This strategy could help reduce the at-fault party’s liability because of Minnesota’s contributory negligence law. Contributory negligence is a doctrine that requires each party’s measure of fault, including the injured party, to be taken into account when deciding matters of compensation in a personal injury claim or lawsuit. If you were partly at fault for your injuries, you’re not barred from being compensated. Your compensation will, however, be reduced by the same percentage as your share of fault.
For example, if you incurred $100,000 in compensable losses for your injuries and you were 40 percent at fault for the accident, your compensation would be reduced by 40 percent. So, you would only be allowed to receive $60,000. Alternatively, if you were responsible for more than 50 percent of the accident, under Minnesota law, you aren’t entitled to be compensated at all. If you have specific questions about your case, contact us today.
Because of the Minnesota contributory negligence law, you have to be careful what you post on social media. If you post details about the accident that could be construed by the at-fault party as proof that you were mostly at fault for the accident, you could seriously compromise your ability to be compensated for your injuries. You may think that you could avoid posting something that would hurt your claim or case, but there are numerous strategies that defense attorneys and insurance companies will employ to use your words against you.
For instance, you could write a social media post letting your friends and loved ones know that you were seriously injured in an accident and may say something to the effect of, “I don’t know how it happened,” A clever insurance company representative or the at-fault party’s attorney could use that statement to claim that your injuries were partly or fully caused by your inattention. If successful, this strategy could significantly reduce your compensation or eliminate your ability to get money for your losses altogether.
The same could happen if you posted a picture of yourself riding a bicycle even though you’ve claimed that you sustained a severe leg injury in the accident. Your post could be brought up to contradict your assertions and question the validity of your claim or case.
It’s best to refrain from posting anything about the accident, your injuries, or the at-fault party on any of your social media accounts.
Let Us Take Care of Your Case
To maximize your ability to obtain the compensation you deserve for your injuries, you need a skilled and experienced personal injury lawyer on your team who cares about your best interests. The Minnesota personal injury lawyers of Robert Wilson & Associates can fight for you to receive justice. Call us today at (612) 334-3444, or reach out to us online to schedule a free consultation.
A travel log is also known as a record of duty status or a logbook. It contains relevant information regarding a truck driver’s activity. Truckers must write down all necessary details during every 24 hours, even if they’re off duty. If you suffer injuries in an accident, the travel log could contain valuable information to help you prove the truck driver is at fault.
Truck accidents often require a range of evidence to show what happened and who should be held liable. You shouldn’t become financially responsible for your medical treatment and other expenses if the truck driver’s actions were entirely to blame. Obtaining a copy of the travel log after an accident involving a commercial truck could serve as useful evidence to prove you are entitled to compensation.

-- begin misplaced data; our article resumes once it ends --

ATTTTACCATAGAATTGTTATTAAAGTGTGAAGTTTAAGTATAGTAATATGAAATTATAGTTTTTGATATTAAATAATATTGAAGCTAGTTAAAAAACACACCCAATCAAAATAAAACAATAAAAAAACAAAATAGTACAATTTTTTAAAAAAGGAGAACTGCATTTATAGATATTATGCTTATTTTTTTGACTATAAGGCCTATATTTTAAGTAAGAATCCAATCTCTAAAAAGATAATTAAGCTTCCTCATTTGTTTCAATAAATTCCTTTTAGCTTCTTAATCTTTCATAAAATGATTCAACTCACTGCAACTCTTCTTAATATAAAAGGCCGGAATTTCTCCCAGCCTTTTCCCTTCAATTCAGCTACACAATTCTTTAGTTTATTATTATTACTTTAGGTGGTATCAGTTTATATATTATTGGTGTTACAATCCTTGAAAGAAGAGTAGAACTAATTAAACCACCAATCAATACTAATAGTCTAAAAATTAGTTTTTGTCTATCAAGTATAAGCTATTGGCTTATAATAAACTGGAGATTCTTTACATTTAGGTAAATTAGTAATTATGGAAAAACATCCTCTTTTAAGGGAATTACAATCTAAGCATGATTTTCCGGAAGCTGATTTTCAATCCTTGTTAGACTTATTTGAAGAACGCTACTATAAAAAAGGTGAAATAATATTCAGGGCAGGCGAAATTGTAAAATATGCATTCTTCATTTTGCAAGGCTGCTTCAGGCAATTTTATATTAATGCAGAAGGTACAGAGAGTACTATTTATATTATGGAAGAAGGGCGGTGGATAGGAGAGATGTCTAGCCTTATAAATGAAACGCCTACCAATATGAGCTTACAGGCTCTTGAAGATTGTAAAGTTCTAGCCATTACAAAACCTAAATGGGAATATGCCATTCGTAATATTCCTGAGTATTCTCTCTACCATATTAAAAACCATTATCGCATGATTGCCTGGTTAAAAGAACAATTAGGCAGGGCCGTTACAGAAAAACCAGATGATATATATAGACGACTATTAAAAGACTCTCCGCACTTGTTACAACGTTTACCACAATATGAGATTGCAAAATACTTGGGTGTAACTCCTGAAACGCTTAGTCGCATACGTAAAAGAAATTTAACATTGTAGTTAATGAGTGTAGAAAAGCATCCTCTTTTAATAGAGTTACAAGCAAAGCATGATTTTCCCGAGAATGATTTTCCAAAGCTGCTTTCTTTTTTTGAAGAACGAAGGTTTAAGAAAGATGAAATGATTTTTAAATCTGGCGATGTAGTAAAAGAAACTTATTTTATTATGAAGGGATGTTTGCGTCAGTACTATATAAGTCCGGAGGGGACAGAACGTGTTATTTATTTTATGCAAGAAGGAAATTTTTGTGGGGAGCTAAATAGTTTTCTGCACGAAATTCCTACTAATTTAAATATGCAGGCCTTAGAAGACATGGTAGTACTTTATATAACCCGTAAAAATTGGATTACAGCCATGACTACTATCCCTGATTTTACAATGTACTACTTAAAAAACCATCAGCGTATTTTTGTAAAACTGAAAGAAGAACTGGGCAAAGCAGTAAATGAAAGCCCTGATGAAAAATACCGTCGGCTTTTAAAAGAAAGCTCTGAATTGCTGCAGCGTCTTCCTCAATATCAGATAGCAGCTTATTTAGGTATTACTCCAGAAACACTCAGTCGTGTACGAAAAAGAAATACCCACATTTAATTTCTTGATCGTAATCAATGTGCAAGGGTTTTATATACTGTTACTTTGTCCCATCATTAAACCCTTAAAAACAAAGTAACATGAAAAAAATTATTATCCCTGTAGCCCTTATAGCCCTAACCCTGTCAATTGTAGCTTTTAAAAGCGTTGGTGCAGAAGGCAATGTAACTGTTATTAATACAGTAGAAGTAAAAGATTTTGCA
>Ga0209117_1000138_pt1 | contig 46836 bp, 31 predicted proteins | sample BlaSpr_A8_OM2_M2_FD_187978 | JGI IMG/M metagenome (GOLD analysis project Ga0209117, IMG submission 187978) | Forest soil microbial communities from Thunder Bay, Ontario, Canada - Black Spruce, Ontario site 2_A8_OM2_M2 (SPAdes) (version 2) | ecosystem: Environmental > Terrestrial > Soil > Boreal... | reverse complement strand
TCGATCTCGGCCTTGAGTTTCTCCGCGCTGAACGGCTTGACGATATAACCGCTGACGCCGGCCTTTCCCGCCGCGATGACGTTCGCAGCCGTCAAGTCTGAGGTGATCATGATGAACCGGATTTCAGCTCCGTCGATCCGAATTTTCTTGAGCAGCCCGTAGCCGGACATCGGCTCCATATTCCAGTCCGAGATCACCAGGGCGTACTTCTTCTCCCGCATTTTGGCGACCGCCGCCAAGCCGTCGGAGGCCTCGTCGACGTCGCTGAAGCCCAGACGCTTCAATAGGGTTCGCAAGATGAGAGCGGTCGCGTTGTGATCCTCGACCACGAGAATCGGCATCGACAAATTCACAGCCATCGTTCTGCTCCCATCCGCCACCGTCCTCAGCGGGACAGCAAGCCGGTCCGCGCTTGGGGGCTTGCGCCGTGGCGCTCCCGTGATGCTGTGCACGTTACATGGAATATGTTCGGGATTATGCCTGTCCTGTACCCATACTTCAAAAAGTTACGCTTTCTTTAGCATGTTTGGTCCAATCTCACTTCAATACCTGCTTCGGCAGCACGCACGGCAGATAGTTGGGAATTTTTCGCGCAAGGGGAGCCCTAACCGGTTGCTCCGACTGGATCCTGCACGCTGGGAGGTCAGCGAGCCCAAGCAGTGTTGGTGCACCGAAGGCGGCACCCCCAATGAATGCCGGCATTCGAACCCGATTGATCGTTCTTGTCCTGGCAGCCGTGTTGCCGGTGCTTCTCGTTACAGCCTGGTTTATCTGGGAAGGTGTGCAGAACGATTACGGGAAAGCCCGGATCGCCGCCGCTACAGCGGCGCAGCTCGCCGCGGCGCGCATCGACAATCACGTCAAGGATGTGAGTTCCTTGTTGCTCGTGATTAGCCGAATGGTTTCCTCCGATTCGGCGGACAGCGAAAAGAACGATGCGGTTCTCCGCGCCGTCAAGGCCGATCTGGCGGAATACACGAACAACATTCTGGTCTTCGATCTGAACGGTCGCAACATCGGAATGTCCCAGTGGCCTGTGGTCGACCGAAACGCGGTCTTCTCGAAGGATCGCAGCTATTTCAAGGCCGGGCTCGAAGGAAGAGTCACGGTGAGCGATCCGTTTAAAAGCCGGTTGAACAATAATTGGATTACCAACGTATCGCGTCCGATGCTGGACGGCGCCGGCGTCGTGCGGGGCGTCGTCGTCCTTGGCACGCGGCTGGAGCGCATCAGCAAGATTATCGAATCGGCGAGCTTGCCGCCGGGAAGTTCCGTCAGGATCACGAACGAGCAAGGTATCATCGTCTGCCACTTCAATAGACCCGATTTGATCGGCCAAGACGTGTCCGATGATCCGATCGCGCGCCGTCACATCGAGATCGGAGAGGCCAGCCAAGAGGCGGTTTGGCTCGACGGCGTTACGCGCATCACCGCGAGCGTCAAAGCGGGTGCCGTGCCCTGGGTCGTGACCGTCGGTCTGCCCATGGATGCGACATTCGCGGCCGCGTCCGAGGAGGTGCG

Information You Could Find in a Travel Log
Federal regulations require truck drivers to write down information about their activities for each 24-hour period, regardless of whether they’re driving the truck or off the clock. A graph grid should display all necessary details, including:
- City, village, or town and state abbreviation of the driver’s location whenever their duty status changes
- Name and office address of the motor carrier
- Total number of driving hours within 24 hours
- Name of the co-driver
- Shipper or shipping document name and the type of contents in the truck
- Month, day, and year every 24 hour period starts
- An explanation of unusual entries or circumstances the trucker enters into the travel log, such as a truck accident or adverse weather
- Time zone of the truck driver’s home terminal even if they cross time zones during their driving shift
- Truck number or license number and the licensing state
- Number of hours off duty, on breaks, and in the sleeper berth during every 24 hours
- Trucker’s signature
Regulations for Commercial Truck Drivers
The hours of service regulations aim to prevent driver fatigue, so truck drivers don’t cause accidents with other motorists. The Federal Motor Carrier Safety Administration (FMCSA) created these regulations to keep everyone safe on the road.
Unfortunately, many truckers and motor carriers choose to ignore these strict rules. The truck driver could be liable if they drive beyond the maximum driving limit or violate another regulation and cause someone’s injuries in a crash.
The regulations truck drivers must follow regarding hours of service include:
- May not drive beyond the fourteenth consecutive on-duty hour after ten off duty hours
- Cannot drive more than eleven hours after spending ten hours off duty
- Must take a thirty-minute break after spending eight cumulative hours driving without at least one thirty-minute interruption
- May split time during the required ten off duty hours as long as at least seven consecutive hours are in the sleeper berth and at least two hours are off duty regardless of whether it’s in the sleeper berth
Why the Electronic Logging Device Is Important
Aside from the travel log, a truck’s electronic logging device (ELD) can also show information related to the truck driver’s activities. You might be able to use the data recorded on the device to prove they were at fault for the accident.
The ELD synchronizes with the engine on the commercial truck to record and store information, such as:
- Engine hours
- Truck driver’s duty status
- Engine power status